This example describes the application of a novel cross-linked polymer for VEGF gene knockdown in cancer cells. VEGF siRNA is complexed with branched PEI cross-linked polymer by mixing the two solutions at nitrogen to phosphate ratios (N:P) of 5:1 to 200:1. Cross-linked BPEI prepared above in Example 3 is dissolved in sterile water to give a final concentration of 1-5 mg/ml. The siRNA is dissolved in sterile water at final concentration of 0.01 mg/ml. To make the polymer/siRNA complex, the polymer solution and the siRNA solution are diluted separately with 5% glucose or saline to a volume of 1 ml each, and then the siRNA solution is added to the polymer solution at a nitrogen to phosphate ratio of 5:1 to 200:1. Complex formation is allowed to proceed for 30 minutes at room temperature.

After 30 minutes the siRNA mixture is applied to SCCVII cancer cells as described below in order to examine the effect of the mixture on VEGF gene expression. SCCVII cells (1.5×105) are seeded to 80% confluence in 12-well tissue culture plates in 10% FBS. siRNA complexes containing 1 μg VEGF siRNA or 0.01 mg/ml of control siRNA (non-targeted sequences) are added into each well in the absence of 10% fetal bovine serum for 6 hours in a CO2 incubator. The transfection medium is removed and the cells are incubated for 40 hours with 1 ml of fresh DMEM containing 10% FBS. Following the incubation period RNA is purified from the cells using Tri Reagent according to manufactures instructions. Transcript levels are quantified using RTPCR and are reported as relative transcript units. The results from this experiment are described in FIG. 4. The siRNA complexes prepared with branched PEI based cross-linked polymer produced ˜50% inhibition of the VEGF expression over the control siRNA complexes.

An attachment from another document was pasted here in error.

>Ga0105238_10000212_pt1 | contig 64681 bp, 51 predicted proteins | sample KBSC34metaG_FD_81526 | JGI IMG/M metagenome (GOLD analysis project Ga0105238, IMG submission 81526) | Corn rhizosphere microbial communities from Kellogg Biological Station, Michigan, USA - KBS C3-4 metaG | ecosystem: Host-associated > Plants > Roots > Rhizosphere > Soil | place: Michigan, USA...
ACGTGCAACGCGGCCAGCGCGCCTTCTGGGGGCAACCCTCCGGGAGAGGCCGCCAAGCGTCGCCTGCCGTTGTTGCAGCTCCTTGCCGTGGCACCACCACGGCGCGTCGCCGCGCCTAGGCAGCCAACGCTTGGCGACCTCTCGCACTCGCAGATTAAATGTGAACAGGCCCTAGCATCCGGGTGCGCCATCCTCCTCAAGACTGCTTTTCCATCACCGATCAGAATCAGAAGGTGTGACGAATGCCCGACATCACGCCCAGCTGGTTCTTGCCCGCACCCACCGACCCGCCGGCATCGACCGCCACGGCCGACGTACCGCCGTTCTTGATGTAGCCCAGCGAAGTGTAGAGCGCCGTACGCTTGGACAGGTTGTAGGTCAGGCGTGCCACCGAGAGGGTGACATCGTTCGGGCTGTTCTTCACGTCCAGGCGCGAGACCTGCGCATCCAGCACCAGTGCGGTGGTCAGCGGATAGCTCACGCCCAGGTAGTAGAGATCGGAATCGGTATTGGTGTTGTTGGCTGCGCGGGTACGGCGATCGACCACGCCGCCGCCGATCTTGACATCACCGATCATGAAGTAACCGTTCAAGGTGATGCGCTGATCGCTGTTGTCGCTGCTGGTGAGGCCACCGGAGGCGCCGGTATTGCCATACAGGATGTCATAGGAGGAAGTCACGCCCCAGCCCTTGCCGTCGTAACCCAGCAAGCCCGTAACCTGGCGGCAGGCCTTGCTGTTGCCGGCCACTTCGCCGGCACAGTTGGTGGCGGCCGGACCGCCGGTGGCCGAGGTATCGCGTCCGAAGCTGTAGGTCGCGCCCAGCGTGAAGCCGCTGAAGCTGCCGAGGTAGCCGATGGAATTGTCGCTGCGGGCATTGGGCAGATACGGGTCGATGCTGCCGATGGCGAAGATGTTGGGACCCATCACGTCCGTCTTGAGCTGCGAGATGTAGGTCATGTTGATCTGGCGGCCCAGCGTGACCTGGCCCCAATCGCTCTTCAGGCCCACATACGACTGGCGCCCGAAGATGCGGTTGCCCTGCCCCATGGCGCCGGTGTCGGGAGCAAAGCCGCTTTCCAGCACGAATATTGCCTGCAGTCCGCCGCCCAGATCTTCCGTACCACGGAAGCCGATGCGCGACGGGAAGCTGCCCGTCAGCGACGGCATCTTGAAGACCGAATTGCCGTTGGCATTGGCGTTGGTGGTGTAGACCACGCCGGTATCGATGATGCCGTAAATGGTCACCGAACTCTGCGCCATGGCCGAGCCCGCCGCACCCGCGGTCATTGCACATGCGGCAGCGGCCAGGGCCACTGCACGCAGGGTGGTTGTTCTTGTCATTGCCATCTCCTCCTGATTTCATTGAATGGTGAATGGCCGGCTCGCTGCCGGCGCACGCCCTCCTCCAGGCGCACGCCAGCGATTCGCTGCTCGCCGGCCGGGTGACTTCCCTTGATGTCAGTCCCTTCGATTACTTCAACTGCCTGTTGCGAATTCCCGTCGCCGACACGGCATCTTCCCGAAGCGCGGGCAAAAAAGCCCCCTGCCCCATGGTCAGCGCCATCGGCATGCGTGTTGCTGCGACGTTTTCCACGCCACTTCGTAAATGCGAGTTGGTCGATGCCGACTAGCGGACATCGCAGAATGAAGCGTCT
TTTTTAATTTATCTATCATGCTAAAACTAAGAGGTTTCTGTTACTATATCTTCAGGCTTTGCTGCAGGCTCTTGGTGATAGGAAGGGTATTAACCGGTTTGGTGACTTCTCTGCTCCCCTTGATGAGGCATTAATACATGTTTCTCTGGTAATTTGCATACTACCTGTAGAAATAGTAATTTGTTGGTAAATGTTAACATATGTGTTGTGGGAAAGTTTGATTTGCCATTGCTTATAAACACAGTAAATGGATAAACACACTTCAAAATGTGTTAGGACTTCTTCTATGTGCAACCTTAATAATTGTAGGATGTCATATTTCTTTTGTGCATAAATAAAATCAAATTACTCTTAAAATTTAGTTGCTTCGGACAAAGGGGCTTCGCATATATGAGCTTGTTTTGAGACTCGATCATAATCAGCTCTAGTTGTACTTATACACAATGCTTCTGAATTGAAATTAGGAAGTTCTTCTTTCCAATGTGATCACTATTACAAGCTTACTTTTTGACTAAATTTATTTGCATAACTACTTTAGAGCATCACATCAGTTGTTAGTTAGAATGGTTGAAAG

Example 8

Inhibition of Mouse ApoB mRNA in Liver Cells

This example describes the application of a novel cross-linked polymer for apolipoprotein B (ApoB) gene knockdown in HepG2 liver cells. ApoB siRNA is complexed with cross-linked BPEI prepared above in Example 3 by mixing the two solutions at nitrogen to phosphate ratios (N:P) of 5:1 and 200:1. The cross-linked BPEI is dissolved in sterile water to give a final concentration of 1-5 mg/ml. The siRNA is dissolved in sterile water at final concentration of 0.01 to 5 mg/ml. To make the polymer/siRNA complex, the polymer solution and the siRNA solution are diluted separately with 5% glucose or saline to a volume of 1 ml each, and then the siRNA solution is added to the polymer solution at a nitrogen to phosphate ratio of 5:1 and 200:1. Complex formation is allowed to proceed for 30 minutes at room temperature.

After 30 minutes, the siRNA mixture is applied to HepG2 liver cells as described below in order to measure ApoB gene transcript. HepG2 cells (1.5×105) are seeded to 80% confluence in 12-well tissue culture plates in 10% FBS. siRNA complexes containing 1 μg ApoB siRNA or 0.01 mg/ml control siRNA (non-targeted sequences) are added into each well in the absence of 10% fetal bovine serum for 6 hours in a CO2 incubator. The transfection medium is removed and the cells are incubated for 40 hours with 1 ml of fresh DMEM containing 10% FBS. The cells are washed with phosphate-buffered saline and lysed with TENT buffer (50 mM Tris-Cl [pH 8.0], 2 mM EDTA, 150 mM NaCl, 1% Triton X-100). ApoB mRNA levels in the cell lysate are quantified by RTPCR and final values are reported in terms of relative transcript units. The results from this experiment are described in FIG. 5. The siRNA complexes prepared with branched PEI based cross-linked polymer produce ˜80% inhibition of the ApoB transcript over the control siRNA complexes.

Example 9

Protein Knockdown of Endogenous GAPDH following IV Injection of siRNA Formulated with Cross-Linked BPEI:DOPE